How to Help a “Functioning Addict” Seek Treatment
About one-fifth of alcoholics in the U.S. can be classified as the functional type, according to the National Institutes of Health. Being functional can delay addiction treatment, as the person may not exhibit the stereotypical physical, mental, social, employment, and financial or legal issues associated with alcohol, cocaine addiction, or amphetamine addiction.
However, there are a few characteristics that reveal the person may benefit from drug or alcohol rehab.
Traits of a High-Functioning Addict
Reasons to guide one toward alcohol rehab or addiction recovery programs include:
- Denial: An individual may say they’re in control, don’t drink/use drugs every day, and can hold down a job. They may use substances as a reward for hard work and say alcohol addiction treatment isn’t necessary.
- Employment: The person’s financial stability supports their use, but the structure of their daily schedule and a sense of identity aside from addiction separates them from the problem.
- Family support: Family members and friends may take on the person’s responsibilities, make excuses, lie for them, and accept blame for their actions. These individuals in effect become enablers, as may bosses and coworkers who pick up the slack at work.
- Double life: Able to hide the alcohol/drug use, a person compartmentalizes his or her work life vs. drinking or drug use life. These people may have a high tolerance to alcohol or drugs but be unable to drink or use drugs in moderation or behave appropriately when drunk or impaired. Memory lapses while drinking or using are not uncommon.
Spotting the Problem and Taking Action
Convincing people to seek alcohol detox and alcohol rehab or drug recovery programs is a challenge when they think nothing’s wrong. Recognizing the signs, including cocaine dependence symptoms such as changes in behavior, is how to spot a coke addict. Noticing coke addiction behavior alone isn’t enough. Wonder why is crack addictive? The reason is that it causes chemical changes in the brain; the same reward center in the brain is affected by alcohol consumption, as well.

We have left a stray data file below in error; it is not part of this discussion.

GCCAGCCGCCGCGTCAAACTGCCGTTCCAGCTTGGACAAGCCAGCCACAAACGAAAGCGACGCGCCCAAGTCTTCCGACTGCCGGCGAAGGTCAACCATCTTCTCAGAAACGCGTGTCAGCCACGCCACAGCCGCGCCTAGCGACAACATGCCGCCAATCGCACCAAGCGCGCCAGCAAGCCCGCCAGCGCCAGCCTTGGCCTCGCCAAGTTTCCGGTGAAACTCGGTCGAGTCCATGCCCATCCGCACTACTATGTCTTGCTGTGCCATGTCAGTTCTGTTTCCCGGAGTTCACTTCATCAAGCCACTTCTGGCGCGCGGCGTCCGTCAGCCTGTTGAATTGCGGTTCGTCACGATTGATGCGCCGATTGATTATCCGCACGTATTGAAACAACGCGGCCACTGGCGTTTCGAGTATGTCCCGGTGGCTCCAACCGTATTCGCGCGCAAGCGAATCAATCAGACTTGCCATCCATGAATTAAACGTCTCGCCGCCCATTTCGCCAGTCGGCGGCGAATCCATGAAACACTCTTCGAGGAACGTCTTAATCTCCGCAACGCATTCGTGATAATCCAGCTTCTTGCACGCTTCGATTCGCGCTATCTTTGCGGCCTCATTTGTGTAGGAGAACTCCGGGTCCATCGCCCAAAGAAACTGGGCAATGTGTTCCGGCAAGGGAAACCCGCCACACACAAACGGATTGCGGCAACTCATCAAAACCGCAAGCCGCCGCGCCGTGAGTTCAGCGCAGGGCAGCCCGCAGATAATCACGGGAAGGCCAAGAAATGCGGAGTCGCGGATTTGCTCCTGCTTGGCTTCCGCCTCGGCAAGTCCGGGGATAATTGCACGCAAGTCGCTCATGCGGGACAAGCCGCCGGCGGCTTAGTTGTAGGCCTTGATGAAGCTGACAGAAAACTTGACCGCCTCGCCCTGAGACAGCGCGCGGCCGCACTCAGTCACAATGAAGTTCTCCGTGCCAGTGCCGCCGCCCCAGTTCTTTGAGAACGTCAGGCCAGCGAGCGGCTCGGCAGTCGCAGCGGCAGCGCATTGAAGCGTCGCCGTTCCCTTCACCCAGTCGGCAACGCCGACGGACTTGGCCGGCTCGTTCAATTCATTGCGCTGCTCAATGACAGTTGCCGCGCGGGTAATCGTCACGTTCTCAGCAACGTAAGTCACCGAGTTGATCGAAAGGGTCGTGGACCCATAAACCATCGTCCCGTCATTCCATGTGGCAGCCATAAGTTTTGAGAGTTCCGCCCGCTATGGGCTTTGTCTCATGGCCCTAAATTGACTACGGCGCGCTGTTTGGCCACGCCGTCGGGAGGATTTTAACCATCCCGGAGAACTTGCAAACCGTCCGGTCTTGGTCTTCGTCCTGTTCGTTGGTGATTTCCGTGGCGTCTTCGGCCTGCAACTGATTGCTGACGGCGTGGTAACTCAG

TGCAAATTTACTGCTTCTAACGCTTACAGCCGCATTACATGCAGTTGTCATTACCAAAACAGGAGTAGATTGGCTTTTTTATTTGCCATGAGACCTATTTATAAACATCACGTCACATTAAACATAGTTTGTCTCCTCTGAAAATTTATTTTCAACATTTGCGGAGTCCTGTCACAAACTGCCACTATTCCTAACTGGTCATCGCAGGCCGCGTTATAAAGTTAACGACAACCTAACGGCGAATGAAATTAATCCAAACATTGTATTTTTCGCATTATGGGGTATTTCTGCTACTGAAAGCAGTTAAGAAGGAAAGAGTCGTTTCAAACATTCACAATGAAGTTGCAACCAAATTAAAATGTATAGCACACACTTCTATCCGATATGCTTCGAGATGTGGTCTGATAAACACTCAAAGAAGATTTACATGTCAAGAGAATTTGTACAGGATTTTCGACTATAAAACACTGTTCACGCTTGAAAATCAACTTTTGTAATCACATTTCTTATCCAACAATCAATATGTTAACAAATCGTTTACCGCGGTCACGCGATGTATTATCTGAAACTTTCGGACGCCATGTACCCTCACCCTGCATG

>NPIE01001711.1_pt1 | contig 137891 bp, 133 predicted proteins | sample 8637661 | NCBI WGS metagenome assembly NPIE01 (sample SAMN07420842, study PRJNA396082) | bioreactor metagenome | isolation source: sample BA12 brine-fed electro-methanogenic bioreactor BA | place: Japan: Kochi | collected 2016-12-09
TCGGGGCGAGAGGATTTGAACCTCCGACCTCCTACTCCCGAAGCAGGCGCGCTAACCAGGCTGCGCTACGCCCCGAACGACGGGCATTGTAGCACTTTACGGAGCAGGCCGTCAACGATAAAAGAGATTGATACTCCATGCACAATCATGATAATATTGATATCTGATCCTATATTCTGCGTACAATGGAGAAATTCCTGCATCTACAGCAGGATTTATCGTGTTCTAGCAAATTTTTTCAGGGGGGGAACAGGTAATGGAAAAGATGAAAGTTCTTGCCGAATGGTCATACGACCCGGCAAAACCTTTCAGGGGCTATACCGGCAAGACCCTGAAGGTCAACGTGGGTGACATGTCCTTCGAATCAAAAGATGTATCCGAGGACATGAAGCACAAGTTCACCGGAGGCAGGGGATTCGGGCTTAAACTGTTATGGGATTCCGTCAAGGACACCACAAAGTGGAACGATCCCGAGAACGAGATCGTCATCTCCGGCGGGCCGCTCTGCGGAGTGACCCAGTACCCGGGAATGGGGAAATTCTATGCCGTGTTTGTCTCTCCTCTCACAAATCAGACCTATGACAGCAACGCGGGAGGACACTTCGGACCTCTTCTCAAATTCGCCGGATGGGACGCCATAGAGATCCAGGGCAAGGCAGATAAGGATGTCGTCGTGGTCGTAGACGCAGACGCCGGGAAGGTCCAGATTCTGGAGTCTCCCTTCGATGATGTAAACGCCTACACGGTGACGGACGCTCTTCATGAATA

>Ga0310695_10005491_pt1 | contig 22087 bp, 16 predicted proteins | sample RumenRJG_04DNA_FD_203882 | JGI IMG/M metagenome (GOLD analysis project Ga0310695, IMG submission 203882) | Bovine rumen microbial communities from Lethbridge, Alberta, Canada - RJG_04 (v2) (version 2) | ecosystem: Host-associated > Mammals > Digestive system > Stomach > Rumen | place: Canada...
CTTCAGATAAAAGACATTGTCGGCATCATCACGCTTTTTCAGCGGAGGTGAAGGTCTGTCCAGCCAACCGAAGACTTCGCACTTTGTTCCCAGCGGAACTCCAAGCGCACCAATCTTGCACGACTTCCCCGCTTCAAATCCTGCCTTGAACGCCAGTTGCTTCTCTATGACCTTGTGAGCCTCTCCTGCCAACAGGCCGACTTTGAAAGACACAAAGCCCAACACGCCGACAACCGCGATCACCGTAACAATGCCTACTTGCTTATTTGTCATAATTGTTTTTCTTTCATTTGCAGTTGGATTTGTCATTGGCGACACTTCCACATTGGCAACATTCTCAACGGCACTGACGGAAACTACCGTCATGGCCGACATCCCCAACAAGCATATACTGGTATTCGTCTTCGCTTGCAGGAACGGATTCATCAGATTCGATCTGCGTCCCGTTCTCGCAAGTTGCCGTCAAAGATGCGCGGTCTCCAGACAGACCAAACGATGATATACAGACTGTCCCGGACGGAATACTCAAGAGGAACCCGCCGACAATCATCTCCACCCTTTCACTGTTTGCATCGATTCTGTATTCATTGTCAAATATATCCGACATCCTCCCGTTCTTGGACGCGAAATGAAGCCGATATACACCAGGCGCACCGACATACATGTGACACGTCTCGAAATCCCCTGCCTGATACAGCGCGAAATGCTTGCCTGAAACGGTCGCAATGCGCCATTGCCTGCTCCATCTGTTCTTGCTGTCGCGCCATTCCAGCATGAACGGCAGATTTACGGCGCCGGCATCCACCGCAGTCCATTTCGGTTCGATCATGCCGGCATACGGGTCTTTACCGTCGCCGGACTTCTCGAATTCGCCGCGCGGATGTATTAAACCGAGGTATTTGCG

Addiction intervention is a process focused on educating alcohol or drug users, their family, and their friends. The issue with a “functioning addict” is denial, which often makes the person unwilling to seek drug or alcohol abuse treatment. A structured process, intervention often involves a professional counselor, psychologist, social worker, or dedicated interventionist.
A trained professional should be consulted especially if the person has a history of mental illness, violence, or suicidal behavior. The potential goes beyond detox treatment. More than 90% of people commit to seeking help when an experienced interventionist is involved, according to the National Council on Alcoholism and Drug Dependence. Even if an intervention isn’t immediately successful, a person refusing help initially may ask for it later, as sometimes happens.
Other ways to help include:
- Do not accept excuses.
- Do not be judgmental, aggressive, or angry when confronting the person.
- Don’t add shame or guilt if they already feel it.
- Attend therapy sessions with them.
- Visit alcohol and drug rehab centers together.
The sooner a person sees the consequences of his or her habit, the sooner treatment at drug or alcohol rehabilitation treatment centers can begin. For more information about our alcohol rehabilitation centers in Southern California, call Yellowstone Recovery at 888-418-4188 today!